Bobby Valentine got ejected arguing balls and strikes on Sunday. Yesterday he was asked about it and went on for some time about how insufficient human umpires are when it comes to calling the balls and the strikes.
He didn’t quite call for robot umpires at first. After talking about how bad it was that umpires can’t get the calls right and after decrying the “human element,” he said “let the humans do it somehow.” But then he was pushed a bit:
Reminded that humans are bound to make mistakes in whatever job, Valentine responded: “Don’t make it their job, then. The rule book doesn’t say that the game will be played and arbitrarily ruled.” Valentine said umpires are “well-trained and very good at what they do. But I think it’s almost impossible to do what they do. So why do we ask them to do the impossible?
He went on to note how these days pitchers throw stuff that has all kinds of crazy late movement that is often invisible from an umpire’s point of view, adding “They can’t see it. They’re humans. We’re asking humans to do a feat that a human can’t do.”
This is probably the closest I’ve heard any active umpire call for automated umpiring of any kind. Indeed, most even stop short of calling for more replay, even right after their teams are boned by a bad call and they all but implore the league to do something about it. It’s almost as if there is some diktat imposed on managers by the league to avoid talking about such things.
If there is one, though, Valentine certainly ignored it here, even as he tried not to. He’s one guy who would welcome automated ball-and-strike calls. I bet he won’t be the last.
Newly acquired third baseman Todd Frazier spent his first five games with the Yankees on the road, playing once in Minnesota and four games in Seattle. He was set to take his first at-bat as a Yankee at Yankee Stadium on Tuesday night against the Reds. Unfortunately, things didn’t quite go how he likely expected them.
The Yankees quickly loaded the bases on consecutive singles from Matt Holliday, Didi Gregorius, and Chase Headley to lead off the bottom of the second inning. That brought up Frazier in his first at-bat at Yankee Stadium. He got ahead in the count 3-1 against Luis Castillo before hitting a sharp grounder to shortstop Jose Peraza. Gregorius went back to second base because he thought the ball had a chance to be caught on a line. Peraza stepped on the second base bag, then fired to first base for the double play. Votto then threw across the diamond to Eugenio Suarez at third base, catching Gregorius out in no man’s land. Holliday scored in the meantime, breaking a 0-0 tie, but Gregorius was eventually called out for running out of the base line in a run down.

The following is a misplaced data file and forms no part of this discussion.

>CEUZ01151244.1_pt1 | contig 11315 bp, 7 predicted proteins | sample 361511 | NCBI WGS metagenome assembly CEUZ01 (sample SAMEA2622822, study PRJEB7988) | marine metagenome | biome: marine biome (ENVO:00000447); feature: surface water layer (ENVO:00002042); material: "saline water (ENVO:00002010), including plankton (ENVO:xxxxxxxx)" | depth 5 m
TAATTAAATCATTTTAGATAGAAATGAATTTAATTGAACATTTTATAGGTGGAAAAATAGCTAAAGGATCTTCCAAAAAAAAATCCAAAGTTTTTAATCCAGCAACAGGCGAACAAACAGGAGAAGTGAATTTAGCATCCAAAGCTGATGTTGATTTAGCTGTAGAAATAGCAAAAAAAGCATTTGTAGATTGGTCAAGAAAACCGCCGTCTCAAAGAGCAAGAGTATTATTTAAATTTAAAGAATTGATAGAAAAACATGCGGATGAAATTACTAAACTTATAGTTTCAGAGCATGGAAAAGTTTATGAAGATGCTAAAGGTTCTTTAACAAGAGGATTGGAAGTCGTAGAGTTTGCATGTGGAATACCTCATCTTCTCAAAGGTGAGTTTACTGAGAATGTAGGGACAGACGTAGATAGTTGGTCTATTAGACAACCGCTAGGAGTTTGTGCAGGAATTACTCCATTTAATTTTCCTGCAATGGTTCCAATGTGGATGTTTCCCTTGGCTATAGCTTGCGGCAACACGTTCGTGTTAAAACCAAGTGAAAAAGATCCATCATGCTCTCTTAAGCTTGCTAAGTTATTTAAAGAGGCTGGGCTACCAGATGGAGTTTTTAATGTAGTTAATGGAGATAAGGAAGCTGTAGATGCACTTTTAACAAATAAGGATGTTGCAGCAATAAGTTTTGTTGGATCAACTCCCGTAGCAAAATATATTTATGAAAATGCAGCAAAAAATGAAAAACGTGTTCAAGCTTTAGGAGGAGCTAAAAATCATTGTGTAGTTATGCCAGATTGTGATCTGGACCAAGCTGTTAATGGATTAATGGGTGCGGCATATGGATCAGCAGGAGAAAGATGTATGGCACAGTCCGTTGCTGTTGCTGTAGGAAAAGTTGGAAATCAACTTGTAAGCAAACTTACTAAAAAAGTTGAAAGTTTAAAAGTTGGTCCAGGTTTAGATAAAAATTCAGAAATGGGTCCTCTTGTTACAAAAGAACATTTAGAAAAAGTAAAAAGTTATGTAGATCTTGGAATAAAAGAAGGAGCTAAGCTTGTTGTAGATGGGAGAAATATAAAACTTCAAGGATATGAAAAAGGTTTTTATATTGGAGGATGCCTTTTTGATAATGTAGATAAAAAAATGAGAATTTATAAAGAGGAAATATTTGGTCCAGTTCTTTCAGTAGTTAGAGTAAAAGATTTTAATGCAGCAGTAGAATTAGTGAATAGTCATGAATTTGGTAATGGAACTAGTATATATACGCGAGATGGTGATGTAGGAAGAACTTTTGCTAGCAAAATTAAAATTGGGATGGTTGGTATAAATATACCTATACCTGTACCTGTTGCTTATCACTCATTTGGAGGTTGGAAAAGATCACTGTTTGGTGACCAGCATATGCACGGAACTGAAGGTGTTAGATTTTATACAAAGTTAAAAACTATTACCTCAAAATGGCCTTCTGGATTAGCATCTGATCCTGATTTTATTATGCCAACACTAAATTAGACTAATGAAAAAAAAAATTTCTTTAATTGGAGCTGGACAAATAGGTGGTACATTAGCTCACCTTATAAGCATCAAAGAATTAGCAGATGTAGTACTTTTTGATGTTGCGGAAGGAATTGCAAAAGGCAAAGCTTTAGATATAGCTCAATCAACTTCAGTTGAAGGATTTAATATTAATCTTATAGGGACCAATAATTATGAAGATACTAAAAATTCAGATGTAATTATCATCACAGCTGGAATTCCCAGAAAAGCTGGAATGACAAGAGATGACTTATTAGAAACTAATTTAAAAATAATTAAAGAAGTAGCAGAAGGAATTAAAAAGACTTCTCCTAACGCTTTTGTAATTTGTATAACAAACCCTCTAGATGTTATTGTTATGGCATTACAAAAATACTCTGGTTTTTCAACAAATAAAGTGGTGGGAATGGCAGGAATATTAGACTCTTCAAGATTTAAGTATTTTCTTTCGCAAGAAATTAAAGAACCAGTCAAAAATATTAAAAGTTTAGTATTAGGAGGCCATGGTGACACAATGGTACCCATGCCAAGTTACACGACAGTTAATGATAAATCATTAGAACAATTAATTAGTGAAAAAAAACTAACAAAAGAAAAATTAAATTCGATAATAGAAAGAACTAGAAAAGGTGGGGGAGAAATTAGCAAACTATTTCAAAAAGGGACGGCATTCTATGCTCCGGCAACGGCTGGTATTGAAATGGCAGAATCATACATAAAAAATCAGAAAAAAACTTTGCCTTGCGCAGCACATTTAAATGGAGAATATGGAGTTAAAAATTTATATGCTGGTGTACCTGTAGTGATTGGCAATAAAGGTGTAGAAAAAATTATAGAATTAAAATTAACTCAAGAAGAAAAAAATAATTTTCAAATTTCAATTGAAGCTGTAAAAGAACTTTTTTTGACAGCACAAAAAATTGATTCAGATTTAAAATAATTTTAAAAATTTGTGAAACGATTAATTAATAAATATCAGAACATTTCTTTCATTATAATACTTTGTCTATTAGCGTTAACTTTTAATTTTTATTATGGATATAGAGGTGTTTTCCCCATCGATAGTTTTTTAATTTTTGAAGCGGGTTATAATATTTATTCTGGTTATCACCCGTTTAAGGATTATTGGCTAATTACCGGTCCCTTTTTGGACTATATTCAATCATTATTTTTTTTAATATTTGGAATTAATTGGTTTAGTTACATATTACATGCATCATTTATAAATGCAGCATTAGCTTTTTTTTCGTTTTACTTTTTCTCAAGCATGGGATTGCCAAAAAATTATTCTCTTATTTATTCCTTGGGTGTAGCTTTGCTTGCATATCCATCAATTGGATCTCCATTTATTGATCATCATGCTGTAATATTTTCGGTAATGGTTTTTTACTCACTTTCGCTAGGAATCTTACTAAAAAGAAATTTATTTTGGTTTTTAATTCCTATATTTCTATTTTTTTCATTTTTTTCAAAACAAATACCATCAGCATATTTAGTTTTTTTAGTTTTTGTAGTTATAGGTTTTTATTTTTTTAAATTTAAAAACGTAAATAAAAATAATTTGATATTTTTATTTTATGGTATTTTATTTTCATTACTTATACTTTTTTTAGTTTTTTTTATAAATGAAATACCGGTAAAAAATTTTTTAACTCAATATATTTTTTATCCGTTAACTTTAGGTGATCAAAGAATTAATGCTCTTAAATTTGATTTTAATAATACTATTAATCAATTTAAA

Frazier entered the evening with just two hits (both singles) and one walk in 18 plate appearances as a Yankee.
Jon Heyman of FanRag Sports reports that the Brewers have agreed to a deal with the White Sox for reliever Anthony Swarzak. The White Sox will receive 3B/OF Ryan Cordell in return.
It’s no secret that the 53-48 first-place Brewers are on the hunt for relief help. While closer Corey Knebel has been great, the Brewers have been shaky leading up to the ninth inning as Carlos Torres owns a 4.65 ERA and Oliver Drake 5.05.
Swarzak, 31, has posted a 2.23 ERA with a 52/13 K/BB ratio in 48 1/3 innings this season. He can become a free agent after the season.
Cordell, 25, hit .284/.349/.506 with 10 home runs and 45 RBI in 292 plate appearances at Triple-A Colorado Springs. He’s the Brewers’ No. 17 prospect, according to MLB Pipeline.